"Why We Give"
All the following are also members of the McCullough Society. Click here to learn more about this opportunity.
Geneva Telling Bateman
Geneva Telling Bateman was a woman with a passion for service and leadership. She and Robert N. Bateman are pictured at right on their 50th wedding anniversary in 1977.
As a member of the Telling family of South Euclid, she was taught early on that a woman needs to be independent and self-sufficient. She was an avid reader and gardener, and held leadership roles in many Cleveland clubs and service organizations including the Women’s City Club, the Lyndhurst Women’s Civic Club, and the National Congress of Parents and Teachers. Her connection to Geauga County came through her maternal grandparents, George Washington Sherman and Maryette Russell Sherman, who lived and farmed in Chester Township.
Mrs. Bateman’s special interest in children’s issues and her love of nature and the outdoors led her to establish, through a bequest, The Geneva T. Bateman Educational Endowment Fund at Geauga Park District. The fund was created in 2004 to support Geauga Park District’s Naturalist Department staff, allowing them to purchase special equipment and materials needed for educating the public through programs and educational exhibits at The West Woods Nature Center.
“Having the Bateman Fund is like having someone grant you an extra special ‘gift’ from your wish list every year,” Naturalist Services Director Diane Valen said. “Designated specifically for program use, these funds have enabled us to purchase specialty items that don’t fall within our regular budget. Items like quality spotting scopes for wildlife observation, GPS units and other devices allow us to continue to deliver the best programs possible for the children and families of Geauga County.”
Kenneth and Mary Ann Post
In 2007 Kenneth and Mary Ann Post donated 10 woodland acres of her family's farm on Hall
Road in Claridon Township to Geauga Park District. "Preserving a part of my parents' land is a legacy
of their love for it," she said. "We are glad to give this gift and know the land is safe forever."
William "Bill" Kent
I grew up in Chester Township and graduated from West Geauga High School, but now live in Newbury Township. Being a lifelong resident of Geauga County, I appreciate what Geauga Park District offers, most especially the fishing spots like Headwaters Park, Beartown Lakes Reservation and Best Preserve. Now that I have retired, I’m looking forward to fishing in every Geauga Park District location that I can this year. I have been a donor to the Geauga Park District Foundation since 1996. I am happy to leave something behind by making the Geauga Park District Foundation a beneficiary in my estate plans.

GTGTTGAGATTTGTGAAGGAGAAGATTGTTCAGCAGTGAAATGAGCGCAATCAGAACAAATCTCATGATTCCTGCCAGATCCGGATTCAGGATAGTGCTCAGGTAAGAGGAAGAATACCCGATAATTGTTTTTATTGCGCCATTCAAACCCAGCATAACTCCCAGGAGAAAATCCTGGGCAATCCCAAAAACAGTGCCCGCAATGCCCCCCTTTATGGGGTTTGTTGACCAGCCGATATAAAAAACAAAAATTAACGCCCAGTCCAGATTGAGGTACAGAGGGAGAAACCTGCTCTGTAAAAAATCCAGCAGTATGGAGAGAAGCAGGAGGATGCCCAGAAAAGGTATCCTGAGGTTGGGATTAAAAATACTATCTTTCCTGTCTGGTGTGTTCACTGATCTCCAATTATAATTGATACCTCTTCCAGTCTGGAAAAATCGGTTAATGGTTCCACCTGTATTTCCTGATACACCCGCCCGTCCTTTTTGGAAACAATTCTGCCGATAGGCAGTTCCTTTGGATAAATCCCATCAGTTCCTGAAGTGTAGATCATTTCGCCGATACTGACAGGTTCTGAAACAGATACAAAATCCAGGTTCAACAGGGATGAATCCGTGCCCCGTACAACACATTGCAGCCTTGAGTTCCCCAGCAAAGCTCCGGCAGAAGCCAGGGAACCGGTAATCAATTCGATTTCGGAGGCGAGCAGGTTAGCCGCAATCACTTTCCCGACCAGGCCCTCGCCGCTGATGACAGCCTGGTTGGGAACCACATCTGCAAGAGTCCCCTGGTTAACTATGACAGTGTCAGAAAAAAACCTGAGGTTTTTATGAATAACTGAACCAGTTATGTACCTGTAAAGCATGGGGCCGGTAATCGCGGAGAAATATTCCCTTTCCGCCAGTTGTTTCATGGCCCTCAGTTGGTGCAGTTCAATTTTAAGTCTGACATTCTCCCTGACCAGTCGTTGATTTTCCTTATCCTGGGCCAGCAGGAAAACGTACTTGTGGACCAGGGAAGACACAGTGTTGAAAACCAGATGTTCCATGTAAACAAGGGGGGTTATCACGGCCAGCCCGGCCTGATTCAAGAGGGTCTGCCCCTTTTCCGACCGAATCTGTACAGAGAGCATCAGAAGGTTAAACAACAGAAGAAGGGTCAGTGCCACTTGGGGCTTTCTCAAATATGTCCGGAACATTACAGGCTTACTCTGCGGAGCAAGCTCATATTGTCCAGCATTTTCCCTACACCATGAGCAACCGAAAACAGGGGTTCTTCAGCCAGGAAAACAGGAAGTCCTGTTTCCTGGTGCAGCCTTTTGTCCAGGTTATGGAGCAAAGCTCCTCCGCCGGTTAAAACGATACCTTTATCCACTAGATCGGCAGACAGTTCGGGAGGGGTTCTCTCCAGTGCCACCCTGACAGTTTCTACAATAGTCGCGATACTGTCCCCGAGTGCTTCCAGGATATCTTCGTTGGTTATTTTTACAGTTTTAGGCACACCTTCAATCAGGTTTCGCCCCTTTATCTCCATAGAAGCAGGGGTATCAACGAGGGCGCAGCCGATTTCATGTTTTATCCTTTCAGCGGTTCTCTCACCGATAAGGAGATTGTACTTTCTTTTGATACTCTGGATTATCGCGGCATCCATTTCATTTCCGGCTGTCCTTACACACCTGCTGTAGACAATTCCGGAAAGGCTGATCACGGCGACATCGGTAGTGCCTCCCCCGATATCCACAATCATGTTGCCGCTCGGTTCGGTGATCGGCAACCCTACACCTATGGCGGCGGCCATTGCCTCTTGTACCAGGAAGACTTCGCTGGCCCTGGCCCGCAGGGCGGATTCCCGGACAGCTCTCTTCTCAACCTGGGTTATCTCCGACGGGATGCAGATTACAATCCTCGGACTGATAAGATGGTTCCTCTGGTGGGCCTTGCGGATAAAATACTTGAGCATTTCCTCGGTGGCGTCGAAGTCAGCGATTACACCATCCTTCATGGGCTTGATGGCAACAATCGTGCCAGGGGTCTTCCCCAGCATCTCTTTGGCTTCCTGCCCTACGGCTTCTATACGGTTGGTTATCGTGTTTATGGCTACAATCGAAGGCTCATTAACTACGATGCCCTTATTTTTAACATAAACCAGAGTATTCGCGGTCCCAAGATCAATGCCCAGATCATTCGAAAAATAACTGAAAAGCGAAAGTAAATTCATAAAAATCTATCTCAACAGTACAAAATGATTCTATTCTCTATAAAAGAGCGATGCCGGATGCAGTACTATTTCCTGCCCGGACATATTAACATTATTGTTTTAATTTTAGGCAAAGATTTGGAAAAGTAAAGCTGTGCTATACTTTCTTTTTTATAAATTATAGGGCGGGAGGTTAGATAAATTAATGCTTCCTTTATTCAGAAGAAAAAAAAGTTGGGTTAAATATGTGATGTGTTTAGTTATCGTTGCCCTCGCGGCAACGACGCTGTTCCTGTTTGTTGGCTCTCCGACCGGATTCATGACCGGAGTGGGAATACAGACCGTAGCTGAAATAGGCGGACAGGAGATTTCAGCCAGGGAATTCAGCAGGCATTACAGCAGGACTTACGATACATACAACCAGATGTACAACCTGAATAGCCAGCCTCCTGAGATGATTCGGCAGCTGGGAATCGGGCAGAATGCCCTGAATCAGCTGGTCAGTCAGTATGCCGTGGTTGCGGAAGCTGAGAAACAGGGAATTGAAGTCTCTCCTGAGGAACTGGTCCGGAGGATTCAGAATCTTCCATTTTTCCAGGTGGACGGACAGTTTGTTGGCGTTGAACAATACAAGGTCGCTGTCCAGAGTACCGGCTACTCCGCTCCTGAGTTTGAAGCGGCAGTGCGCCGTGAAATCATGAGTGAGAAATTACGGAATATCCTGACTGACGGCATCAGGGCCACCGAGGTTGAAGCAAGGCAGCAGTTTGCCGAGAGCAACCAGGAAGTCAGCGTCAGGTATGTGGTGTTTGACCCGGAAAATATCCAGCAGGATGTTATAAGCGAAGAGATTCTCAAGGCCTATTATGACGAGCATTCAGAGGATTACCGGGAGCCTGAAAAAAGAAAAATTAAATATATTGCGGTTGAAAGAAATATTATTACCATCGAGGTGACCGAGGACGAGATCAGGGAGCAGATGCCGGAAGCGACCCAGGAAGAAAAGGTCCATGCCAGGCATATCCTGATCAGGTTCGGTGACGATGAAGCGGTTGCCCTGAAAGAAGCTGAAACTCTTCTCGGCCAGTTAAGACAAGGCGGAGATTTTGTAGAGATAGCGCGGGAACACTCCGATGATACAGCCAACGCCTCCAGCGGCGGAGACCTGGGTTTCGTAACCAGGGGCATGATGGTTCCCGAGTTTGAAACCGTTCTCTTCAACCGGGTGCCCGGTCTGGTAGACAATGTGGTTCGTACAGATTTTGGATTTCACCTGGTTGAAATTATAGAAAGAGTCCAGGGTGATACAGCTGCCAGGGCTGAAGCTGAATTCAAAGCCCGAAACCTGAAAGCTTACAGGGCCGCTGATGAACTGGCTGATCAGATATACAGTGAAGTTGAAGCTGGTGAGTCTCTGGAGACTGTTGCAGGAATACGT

Mrs. Margaret Clause is a long-time friend of Geauga Park District. After signing over her property to the Park District in 1994, she recently
made a planned gift by creating a charitable gift
annuity which will provide a gift to Geauga Park
District upon her death. Margaret describes herself
as a “simple country gal” who grew up during
the Depression but her family’s connection to the
land is strong and stretches back to the late 1800’s.
Her father and grandfather farmed but in the early
1950’s her father, Leroy Wenzel, stopped farming
and began reforesting the property, eventually
planting over 20,000 trees of all varieties.
reasons Margaret gives to Geauga Park District
are personal ones. She is concerned about the
amount of building going on, but mostly she is
sure her father would have been very pleased with
the parks of Geauga Park District. Her gifts honor
his memory and what he loved most – the land of
Geauga County. Margaret says, “He would have
been thrilled. My father died in 1957 but if he were
still alive I’m sure he would have known every
park. He would have just loved them.”
Jean and Peter Ruh
The Ruhs, longtime owners of Sunnybrook Nursery, wanted something more for their beloved property than to see it become another housing development.
The property has been in the Ruh family's care since 1928, and they know every beautiful inch of that land. It was beauty they wanted to see protected, and then shared.
“We grew up on that land. We’ve known each other since we were in the fourth grade...so many memories," they said. "We wanted to protect that land, and also let people make their own memories there.”